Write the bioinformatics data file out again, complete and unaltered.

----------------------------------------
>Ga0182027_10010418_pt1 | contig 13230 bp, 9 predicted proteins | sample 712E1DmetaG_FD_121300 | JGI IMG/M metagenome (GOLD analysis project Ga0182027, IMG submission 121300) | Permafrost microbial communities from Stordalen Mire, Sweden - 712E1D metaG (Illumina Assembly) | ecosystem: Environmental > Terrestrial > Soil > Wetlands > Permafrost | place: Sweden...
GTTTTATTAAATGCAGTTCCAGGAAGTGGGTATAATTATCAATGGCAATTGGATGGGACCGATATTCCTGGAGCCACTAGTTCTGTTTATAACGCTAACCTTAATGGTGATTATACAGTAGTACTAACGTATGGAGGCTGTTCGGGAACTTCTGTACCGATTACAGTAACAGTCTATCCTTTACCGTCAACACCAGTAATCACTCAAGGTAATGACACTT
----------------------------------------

>Ga0182027_10010418_pt1 | contig 13230 bp, 9 predicted proteins | sample 712E1DmetaG_FD_121300 | JGI IMG/M metagenome (GOLD analysis project Ga0182027, IMG submission 121300) | Permafrost microbial communities from Stordalen Mire, Sweden - 712E1D metaG (Illumina Assembly) | ecosystem: Environmental > Terrestrial > Soil > Wetlands > Permafrost | place: Sweden...
GTTTTATTAAATGCAGTTCCAGGAAGTGGGTATAATTATCAATGGCAATTGGATGGGACCGATATTCCTGGAGCCACTAGTTCTGTTTATAACGCTAACCTTAATGGTGATTATACAGTAGTACTAACGTATGGAGGCTGTTCGGGAACTTCTGTACCGATTACAGTAACAGTCTATCCTTTACCGTCAACACCAGTAATCACTCAAGGTAATGACACTT